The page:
During the transitional period of learning the ropes, we will have to employ constitutional and legislative checks and balances to contain excesses until our democracy begins to mature.
When politicians begin to understand that the public fund is not for them to spend for their election and post-election selfish pursuits; when they know that there is time for politics and time for governance; and when they have successfully slashed down the cost of politics and governance to free up funds for service delivery, it might become necessary to re-mend the constitution to allow for the restoration of the four-year two-terms as practised in the US where we copied the Presidential system from.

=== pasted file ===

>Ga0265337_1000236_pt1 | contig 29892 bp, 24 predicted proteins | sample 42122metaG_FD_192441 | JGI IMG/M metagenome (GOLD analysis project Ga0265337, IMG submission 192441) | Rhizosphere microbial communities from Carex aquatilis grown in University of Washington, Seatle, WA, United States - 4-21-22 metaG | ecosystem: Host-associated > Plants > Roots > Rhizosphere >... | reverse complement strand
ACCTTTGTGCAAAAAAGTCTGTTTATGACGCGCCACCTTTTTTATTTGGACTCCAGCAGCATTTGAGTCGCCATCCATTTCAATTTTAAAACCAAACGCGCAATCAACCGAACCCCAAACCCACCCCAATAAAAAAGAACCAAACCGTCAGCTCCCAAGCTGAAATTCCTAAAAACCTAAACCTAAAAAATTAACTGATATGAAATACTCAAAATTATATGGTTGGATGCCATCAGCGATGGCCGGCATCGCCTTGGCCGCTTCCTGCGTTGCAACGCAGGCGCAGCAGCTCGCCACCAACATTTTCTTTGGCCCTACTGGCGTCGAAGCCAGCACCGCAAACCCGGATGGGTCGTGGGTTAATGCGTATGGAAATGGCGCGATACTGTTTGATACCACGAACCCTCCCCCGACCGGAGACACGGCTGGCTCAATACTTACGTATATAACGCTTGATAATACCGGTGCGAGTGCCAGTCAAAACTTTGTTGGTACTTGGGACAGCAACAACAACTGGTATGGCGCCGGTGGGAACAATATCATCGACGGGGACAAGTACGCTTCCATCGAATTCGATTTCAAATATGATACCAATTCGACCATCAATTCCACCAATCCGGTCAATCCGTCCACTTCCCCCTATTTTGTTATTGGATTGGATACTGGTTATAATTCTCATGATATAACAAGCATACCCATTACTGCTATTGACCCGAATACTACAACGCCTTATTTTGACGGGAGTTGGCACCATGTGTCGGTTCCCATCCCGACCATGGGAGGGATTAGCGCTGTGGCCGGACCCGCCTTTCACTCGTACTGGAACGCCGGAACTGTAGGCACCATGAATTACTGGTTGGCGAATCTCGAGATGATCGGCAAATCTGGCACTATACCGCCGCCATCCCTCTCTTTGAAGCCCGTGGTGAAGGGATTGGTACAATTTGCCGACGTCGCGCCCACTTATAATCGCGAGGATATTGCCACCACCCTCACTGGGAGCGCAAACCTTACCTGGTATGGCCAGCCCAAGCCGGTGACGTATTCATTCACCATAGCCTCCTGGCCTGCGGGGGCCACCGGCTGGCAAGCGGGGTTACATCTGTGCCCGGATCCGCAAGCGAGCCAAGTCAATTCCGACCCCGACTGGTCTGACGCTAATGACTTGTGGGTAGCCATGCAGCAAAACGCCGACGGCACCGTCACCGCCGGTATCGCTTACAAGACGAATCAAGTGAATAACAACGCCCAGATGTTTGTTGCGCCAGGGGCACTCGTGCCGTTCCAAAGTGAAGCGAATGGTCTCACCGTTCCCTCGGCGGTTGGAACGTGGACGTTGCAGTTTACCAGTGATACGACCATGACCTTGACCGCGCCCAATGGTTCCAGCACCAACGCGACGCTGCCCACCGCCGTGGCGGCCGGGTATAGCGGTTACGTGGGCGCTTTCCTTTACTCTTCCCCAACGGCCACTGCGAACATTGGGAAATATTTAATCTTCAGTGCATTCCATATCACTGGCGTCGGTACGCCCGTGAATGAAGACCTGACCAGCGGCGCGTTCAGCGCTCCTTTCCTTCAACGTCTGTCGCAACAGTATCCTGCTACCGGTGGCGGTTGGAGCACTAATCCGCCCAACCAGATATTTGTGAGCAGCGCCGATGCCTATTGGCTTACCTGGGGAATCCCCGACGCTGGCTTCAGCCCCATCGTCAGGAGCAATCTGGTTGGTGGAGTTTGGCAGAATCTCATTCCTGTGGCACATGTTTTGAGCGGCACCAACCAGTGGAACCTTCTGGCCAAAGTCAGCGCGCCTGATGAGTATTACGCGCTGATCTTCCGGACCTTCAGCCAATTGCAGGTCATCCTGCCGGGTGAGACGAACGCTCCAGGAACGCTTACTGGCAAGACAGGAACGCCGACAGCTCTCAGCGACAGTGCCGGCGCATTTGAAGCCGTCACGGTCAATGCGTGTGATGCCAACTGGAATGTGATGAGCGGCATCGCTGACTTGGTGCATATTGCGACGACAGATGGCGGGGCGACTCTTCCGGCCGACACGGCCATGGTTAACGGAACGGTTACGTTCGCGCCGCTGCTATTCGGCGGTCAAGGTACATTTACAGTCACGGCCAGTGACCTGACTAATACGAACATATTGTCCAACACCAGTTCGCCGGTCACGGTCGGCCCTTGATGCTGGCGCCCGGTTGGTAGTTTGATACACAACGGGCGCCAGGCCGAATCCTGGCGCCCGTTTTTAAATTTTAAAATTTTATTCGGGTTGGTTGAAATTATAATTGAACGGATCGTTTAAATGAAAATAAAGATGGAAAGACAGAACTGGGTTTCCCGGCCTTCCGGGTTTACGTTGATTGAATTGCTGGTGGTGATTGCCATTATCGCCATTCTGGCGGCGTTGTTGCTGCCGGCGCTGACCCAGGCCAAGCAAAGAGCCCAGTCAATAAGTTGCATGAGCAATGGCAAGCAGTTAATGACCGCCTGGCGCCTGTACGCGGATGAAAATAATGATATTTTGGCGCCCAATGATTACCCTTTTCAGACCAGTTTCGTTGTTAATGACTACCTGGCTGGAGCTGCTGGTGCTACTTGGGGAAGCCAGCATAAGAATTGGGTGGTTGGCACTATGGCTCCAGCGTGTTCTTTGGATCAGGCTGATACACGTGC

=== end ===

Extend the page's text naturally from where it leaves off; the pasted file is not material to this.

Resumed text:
The prospects are, therefore, bright for the passage of this Amendment Bill if it is indeed worded to preclude a selfish agenda. The exemption of the president and governors will mean one big hurdle out of the way. The second incentive for the easy passage of this Bill is the permission of multiple terms for the legislators. It is important for our democracy to begin to produce career legislators, but strictly based on acceptability by the electorate.
The two chambers of the National Assembly will not have any problem passing such a Bill with dispatch. However, high cost of governance also includes the huge amount of money required to maintain the Legislative Branch at both the federal and state levels. The purpose of this Bill will be defeated somewhat if quality attention is not paid to the reduction of legislative costs too. For now, the nation needs to wait patiently for the President to forward the Amendment Bill. We need to know what is in it before we can really praise or criticise it.